when we asked India Energy Exchange about the future strategies that Power Exchange should adapt in the high demand and green energy initiative environment, they said, ” In line with the country’s sustainability vision, green market segments at exchange platforms are going to increasingly become significant over the next few years. Consequently, innovative products such as Green Monthly contracts or Green Hydro contracts would gain traction. Also, in the Term Ahead Market (TAM) existing contracts with delivery up to 90 days may find extension up to 11 months. These longer duration contracts would enable discoms to hedge risk against volatility in spot prices. In this calendar year, two distinct segments witnessed commencement of trading on exchanges. One was the High Price Day Ahead Market (HP-DAM) segment, to help bring surplus liquidity to spot markets during high demand months
and the other being the Tertiary Reserve Ancillary Services market segment. This segment began trading from the delivery date of 1st June 2023 for the Day Ahead Market Ancillary Services as well as for the Real Time Market Ancillary Services.”

They added,” Technology is at the core of exchange operations. Technology-driven solutions leveraging futuristic technologies such as API-based solutions and Robotic Process Automation that automate market operation processes and reduce human dependency for greater efficiency have been emerging as a corner stone of innovation across exchanges. Apart from technology, future opportunities for power exchanges lie in focusing on new market models of Contract for Difference (CfDs), Virtual PPAs, Battery Energy Storage Systems, and P2P Trading.”

Further more to increase RE participation in the market, a pilot mechanism has been proposed for implementation within a year and an initial capacity of 1,000 Megawatt is to be tendered by nodal agency under the (Contract for Difference) CfD model with a 15-year PPA tenure. Further, almost 5,000 Megawatt of RE capacity is also being targeted for development under this concept. The CfD model will help further deepen the market by providing certainty to the generator by guaranteeing a fixed price over PPA periods.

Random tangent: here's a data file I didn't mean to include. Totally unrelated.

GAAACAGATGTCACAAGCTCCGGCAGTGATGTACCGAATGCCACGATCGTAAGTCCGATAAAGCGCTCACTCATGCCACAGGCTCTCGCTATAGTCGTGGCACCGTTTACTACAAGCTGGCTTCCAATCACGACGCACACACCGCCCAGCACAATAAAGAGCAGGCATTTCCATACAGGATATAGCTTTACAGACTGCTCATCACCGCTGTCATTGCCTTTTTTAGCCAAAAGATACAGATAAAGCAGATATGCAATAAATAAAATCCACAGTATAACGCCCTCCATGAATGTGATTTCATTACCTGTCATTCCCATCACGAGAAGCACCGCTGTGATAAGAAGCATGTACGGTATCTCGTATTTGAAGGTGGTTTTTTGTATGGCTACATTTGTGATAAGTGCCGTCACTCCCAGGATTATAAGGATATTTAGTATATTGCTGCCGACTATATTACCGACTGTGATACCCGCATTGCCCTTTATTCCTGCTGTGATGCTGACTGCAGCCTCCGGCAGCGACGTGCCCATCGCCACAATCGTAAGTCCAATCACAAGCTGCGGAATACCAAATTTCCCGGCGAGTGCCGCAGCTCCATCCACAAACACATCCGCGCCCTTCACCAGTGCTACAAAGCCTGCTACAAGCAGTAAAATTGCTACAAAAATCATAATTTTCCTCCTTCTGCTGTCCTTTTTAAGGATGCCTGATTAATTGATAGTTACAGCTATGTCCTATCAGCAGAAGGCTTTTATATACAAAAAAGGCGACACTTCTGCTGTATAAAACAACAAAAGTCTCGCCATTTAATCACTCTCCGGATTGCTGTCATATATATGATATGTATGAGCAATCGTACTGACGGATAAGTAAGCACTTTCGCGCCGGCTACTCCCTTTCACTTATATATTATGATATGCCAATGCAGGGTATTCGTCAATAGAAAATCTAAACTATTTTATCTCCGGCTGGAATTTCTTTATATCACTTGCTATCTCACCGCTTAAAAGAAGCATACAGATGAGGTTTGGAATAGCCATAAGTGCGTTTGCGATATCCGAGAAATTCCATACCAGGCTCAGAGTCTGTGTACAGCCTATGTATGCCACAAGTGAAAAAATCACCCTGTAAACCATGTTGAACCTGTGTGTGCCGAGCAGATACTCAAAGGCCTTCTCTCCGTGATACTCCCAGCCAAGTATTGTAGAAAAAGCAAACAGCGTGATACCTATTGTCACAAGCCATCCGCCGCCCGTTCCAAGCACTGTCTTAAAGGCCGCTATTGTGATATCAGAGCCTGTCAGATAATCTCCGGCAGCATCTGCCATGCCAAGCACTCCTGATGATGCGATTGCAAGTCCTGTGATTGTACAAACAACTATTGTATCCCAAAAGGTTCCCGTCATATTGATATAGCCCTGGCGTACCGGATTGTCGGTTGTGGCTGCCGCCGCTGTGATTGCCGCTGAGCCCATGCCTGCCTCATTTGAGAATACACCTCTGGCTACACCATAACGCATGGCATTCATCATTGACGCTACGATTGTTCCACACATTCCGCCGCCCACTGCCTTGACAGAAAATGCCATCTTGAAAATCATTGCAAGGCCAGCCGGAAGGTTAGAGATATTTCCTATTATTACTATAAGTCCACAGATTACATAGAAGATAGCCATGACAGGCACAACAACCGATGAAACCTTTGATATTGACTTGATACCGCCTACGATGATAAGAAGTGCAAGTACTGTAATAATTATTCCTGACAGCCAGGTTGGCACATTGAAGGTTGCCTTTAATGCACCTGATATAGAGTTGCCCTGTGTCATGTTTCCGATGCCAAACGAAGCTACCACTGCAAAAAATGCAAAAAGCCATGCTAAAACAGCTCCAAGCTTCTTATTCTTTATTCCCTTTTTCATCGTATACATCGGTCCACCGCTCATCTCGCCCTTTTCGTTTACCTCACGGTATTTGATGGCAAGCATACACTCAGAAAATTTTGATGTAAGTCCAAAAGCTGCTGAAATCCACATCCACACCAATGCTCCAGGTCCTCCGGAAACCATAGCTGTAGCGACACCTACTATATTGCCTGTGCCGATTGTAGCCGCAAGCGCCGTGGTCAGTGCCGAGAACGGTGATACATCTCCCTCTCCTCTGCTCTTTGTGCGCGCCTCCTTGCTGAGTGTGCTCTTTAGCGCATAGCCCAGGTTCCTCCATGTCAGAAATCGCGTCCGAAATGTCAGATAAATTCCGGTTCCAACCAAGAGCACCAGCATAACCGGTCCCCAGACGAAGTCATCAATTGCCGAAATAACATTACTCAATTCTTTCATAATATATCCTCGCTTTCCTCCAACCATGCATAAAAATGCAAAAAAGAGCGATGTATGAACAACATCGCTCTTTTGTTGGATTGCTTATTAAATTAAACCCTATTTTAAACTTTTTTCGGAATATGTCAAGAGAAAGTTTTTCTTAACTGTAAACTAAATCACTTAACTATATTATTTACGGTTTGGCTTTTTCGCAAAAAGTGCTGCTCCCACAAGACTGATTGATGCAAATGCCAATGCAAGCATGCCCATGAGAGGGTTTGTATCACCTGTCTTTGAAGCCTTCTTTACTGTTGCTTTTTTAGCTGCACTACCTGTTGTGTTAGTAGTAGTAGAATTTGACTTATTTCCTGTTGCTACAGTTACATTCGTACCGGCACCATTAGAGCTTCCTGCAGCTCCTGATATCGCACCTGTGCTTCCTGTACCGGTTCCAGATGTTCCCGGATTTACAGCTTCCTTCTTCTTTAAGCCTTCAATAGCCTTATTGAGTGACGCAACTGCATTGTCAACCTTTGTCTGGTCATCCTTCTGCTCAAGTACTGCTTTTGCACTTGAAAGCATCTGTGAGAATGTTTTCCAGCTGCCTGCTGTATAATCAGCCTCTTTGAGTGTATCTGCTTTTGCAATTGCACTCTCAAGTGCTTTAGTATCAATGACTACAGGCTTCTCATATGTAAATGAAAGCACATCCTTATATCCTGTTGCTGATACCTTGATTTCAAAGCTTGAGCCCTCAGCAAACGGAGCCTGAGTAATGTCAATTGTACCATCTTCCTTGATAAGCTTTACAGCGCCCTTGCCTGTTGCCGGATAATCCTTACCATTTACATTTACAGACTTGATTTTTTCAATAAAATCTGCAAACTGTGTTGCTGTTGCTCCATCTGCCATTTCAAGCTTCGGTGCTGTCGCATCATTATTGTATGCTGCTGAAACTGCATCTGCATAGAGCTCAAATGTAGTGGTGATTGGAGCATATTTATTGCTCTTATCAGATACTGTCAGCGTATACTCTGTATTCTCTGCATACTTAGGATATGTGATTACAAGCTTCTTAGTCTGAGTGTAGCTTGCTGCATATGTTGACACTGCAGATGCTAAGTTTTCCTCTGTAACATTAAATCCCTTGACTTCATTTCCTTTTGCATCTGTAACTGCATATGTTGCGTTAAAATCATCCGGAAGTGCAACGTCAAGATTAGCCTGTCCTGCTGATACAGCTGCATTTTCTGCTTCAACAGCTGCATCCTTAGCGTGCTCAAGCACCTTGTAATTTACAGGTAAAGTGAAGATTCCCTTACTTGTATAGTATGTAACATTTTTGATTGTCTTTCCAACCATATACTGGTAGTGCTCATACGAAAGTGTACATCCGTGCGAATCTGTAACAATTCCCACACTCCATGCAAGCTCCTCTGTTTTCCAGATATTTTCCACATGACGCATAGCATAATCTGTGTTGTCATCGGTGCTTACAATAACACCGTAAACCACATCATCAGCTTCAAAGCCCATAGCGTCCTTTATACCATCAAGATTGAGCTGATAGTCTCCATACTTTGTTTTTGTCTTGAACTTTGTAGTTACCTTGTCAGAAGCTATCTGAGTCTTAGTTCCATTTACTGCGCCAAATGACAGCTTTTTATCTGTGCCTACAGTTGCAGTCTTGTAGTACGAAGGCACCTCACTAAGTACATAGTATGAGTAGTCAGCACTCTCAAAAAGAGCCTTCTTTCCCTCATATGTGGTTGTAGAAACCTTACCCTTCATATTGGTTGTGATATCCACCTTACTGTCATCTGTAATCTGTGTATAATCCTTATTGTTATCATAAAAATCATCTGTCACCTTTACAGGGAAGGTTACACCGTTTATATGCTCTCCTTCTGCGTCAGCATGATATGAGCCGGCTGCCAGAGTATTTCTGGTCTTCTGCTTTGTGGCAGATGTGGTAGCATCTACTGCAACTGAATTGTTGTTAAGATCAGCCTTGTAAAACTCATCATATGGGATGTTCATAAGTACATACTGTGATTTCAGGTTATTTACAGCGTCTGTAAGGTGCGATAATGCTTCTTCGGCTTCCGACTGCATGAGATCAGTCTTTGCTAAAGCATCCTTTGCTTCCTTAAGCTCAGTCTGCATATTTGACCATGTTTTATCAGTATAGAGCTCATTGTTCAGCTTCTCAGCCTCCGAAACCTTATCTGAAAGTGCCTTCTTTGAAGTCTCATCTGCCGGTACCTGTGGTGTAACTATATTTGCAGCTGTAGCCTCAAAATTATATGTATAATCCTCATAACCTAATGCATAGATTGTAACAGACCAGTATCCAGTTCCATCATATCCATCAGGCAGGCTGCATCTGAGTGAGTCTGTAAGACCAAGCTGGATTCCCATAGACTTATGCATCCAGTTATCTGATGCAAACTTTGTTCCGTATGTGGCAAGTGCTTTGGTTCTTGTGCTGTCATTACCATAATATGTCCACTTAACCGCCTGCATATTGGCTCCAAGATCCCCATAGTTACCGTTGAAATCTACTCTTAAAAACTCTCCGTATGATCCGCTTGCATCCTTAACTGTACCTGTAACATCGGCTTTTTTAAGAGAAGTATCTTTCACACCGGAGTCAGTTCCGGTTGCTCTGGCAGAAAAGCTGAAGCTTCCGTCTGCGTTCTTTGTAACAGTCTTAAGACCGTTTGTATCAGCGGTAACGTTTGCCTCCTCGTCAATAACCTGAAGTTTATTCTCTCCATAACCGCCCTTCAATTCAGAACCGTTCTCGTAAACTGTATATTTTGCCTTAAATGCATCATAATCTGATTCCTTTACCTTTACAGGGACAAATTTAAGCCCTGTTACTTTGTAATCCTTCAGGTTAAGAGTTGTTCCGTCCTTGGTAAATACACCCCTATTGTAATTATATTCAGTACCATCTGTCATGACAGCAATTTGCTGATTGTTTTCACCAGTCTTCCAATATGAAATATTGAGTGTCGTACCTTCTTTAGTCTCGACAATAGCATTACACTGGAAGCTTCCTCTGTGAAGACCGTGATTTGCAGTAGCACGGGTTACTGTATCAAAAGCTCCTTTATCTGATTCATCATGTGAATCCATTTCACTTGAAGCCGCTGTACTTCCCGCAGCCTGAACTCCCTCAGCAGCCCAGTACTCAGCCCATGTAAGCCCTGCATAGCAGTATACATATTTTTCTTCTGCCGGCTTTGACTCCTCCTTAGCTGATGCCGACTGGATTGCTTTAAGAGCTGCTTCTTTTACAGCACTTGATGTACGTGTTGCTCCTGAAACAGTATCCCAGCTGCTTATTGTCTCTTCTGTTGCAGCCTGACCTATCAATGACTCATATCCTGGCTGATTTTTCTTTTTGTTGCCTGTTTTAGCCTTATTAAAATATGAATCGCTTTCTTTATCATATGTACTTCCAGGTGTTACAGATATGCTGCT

Similarly, under the Virtual PPA model, a financial instrument could be devised to hedge cost of electricity. Herein, the renewable generator can sell power on the exchanges, while the green attribute of that power is attributed to the C&I consumer with whom the VPPA is signed. VPPAs ensure certainty of cash flows for the RE generator as per the PPA, thereby helping deepen the market and encouraging RE capacity addition.

This model can be helpful in increasing renewables’ adoption by Commercial and Industrial (C&I) consumers. A joint report by WWF and ICF estimates that the VPPA demand from C&I customers would reach 62 GW by 2030.

It is expected that by 2030, grid scale battery energy storage systems (BESS) would play a crucial role in large scale RE integration having reached an installed capacity of 27 GW. The Solar Energy Corporation of India (SECI) and the Ministry of New and Renewable Energy (MNRE) have been working towards promoting the use of market options for storage tenders. Last year, SECI’s storage tender of 500 MW provided for 40% open capacity which can leverage power exchanges. These storage systems are expected to provide liquidity to exchanges during peak hours. In an effort to leverage rooftop solar (RTS) capacity addition, exchanges can explore opportunities in Peer-to-Peer (P2P) trading in India through various pilot projects. P2P trading is also expected to play a supporting role towards incentivizing prosumers to add more RTS capacities.

The grand push towards achieving net zero objectives requires regulatory catalysts and key among them has been the Energy Conservation (Amendment) Act, 2022, which has paved the way for development of a national carbon market in India. Recently, the Ministry of Power notified the carbon credits markets scheme. This scheme necessitates the formation of a National Steering Committee to Govern and oversee the functioning of the Indian carbon market. According to guidelines, trading of carbon credits in this mandatory market is expected to take place shortly through the exchanges. Carbon trading would then play a crucial role in helping India achieve its target of reducing the emission intensity of its GDP by 45% (with respect to 2005 levels) by 2030 to limit global warming to 1.5 degrees Celsius.


In the dynamic landscape of India’s energy sector, the power exchange emerges as a catalyst for transformation. With its role in facilitating efficient transactions, encouraging renewable energy integration, and promoting competition, the power exchange holds the promise of a cleaner, more resilient energy future.

As demand surges, its potential to balance supply and demand while driving price discovery becomes ever more crucial. This transformative journey, rooted in sustainability and market innovation, beckons towards a future where India’s energy landscape not only meets the needs of today but also paves the way for a greener and more prosperous tomorrow.

But the escalating power demand in India has triggered a notable surge in coal-based power generation to meet the growing energy needs. This intensified reliance on coal, while addressing immediate energy demands, needs to be paid proper attention, as India targets an accelerated transition to a net-zero carbon economy.